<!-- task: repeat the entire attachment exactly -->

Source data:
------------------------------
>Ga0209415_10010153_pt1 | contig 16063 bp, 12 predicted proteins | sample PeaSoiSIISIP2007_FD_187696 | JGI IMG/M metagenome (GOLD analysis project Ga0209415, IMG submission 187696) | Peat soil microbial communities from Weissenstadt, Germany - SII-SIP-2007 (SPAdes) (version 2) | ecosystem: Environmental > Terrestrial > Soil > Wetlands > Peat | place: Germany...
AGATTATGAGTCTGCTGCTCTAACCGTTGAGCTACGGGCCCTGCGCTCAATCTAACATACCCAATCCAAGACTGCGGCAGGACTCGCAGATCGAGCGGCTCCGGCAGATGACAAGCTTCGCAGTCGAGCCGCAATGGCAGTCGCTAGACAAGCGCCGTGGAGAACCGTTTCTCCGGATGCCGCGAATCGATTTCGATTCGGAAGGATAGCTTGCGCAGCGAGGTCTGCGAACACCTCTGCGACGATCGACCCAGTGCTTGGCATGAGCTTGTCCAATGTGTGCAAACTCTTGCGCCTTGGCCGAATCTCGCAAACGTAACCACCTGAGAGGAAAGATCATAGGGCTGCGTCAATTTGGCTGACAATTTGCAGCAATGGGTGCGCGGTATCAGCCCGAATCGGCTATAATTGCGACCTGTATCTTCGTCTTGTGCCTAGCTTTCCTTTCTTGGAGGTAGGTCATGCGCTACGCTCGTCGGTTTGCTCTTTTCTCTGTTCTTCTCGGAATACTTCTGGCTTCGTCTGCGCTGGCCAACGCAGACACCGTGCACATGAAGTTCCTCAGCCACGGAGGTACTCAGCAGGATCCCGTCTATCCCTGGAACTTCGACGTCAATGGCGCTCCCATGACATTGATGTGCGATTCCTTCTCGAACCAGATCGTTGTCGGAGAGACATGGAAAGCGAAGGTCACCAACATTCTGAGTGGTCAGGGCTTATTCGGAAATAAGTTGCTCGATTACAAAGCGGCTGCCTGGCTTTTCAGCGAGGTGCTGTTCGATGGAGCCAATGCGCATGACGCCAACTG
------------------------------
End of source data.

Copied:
>Ga0209415_10010153_pt1 | contig 16063 bp, 12 predicted proteins | sample PeaSoiSIISIP2007_FD_187696 | JGI IMG/M metagenome (GOLD analysis project Ga0209415, IMG submission 187696) | Peat soil microbial communities from Weissenstadt, Germany - SII-SIP-2007 (SPAdes) (version 2) | ecosystem: Environmental > Terrestrial > Soil > Wetlands > Peat | place: Germany...
AGATTATGAGTCTGCTGCTCTAACCGTTGAGCTACGGGCCCTGCGCTCAATCTAACATACCCAATCCAAGACTGCGGCAGGACTCGCAGATCGAGCGGCTCCGGCAGATGACAAGCTTCGCAGTCGAGCCGCAATGGCAGTCGCTAGACAAGCGCCGTGGAGAACCGTTTCTCCGGATGCCGCGAATCGATTTCGATTCGGAAGGATAGCTTGCGCAGCGAGGTCTGCGAACACCTCTGCGACGATCGACCCAGTGCTTGGCATGAGCTTGTCCAATGTGTGCAAACTCTTGCGCCTTGGCCGAATCTCGCAAACGTAACCACCTGAGAGGAAAGATCATAGGGCTGCGTCAATTTGGCTGACAATTTGCAGCAATGGGTGCGCGGTATCAGCCCGAATCGGCTATAATTGCGACCTGTATCTTCGTCTTGTGCCTAGCTTTCCTTTCTTGGAGGTAGGTCATGCGCTACGCTCGTCGGTTTGCTCTTTTCTCTGTTCTTCTCGGAATACTTCTGGCTTCGTCTGCGCTGGCCAACGCAGACACCGTGCACATGAAGTTCCTCAGCCACGGAGGTACTCAGCAGGATCCCGTCTATCCCTGGAACTTCGACGTCAATGGCGCTCCCATGACATTGATGTGCGATTCCTTCTCGAACCAGATCGTTGTCGGAGAGACATGGAAAGCGAAGGTCACCAACATTCTGAGTGGTCAGGGCTTATTCGGAAATAAGTTGCTCGATTACAAAGCGGCTGCCTGGCTTTTCAGCGAGGTGCTGTTCGATGGAGCCAATGCGCATGACGCCAACTG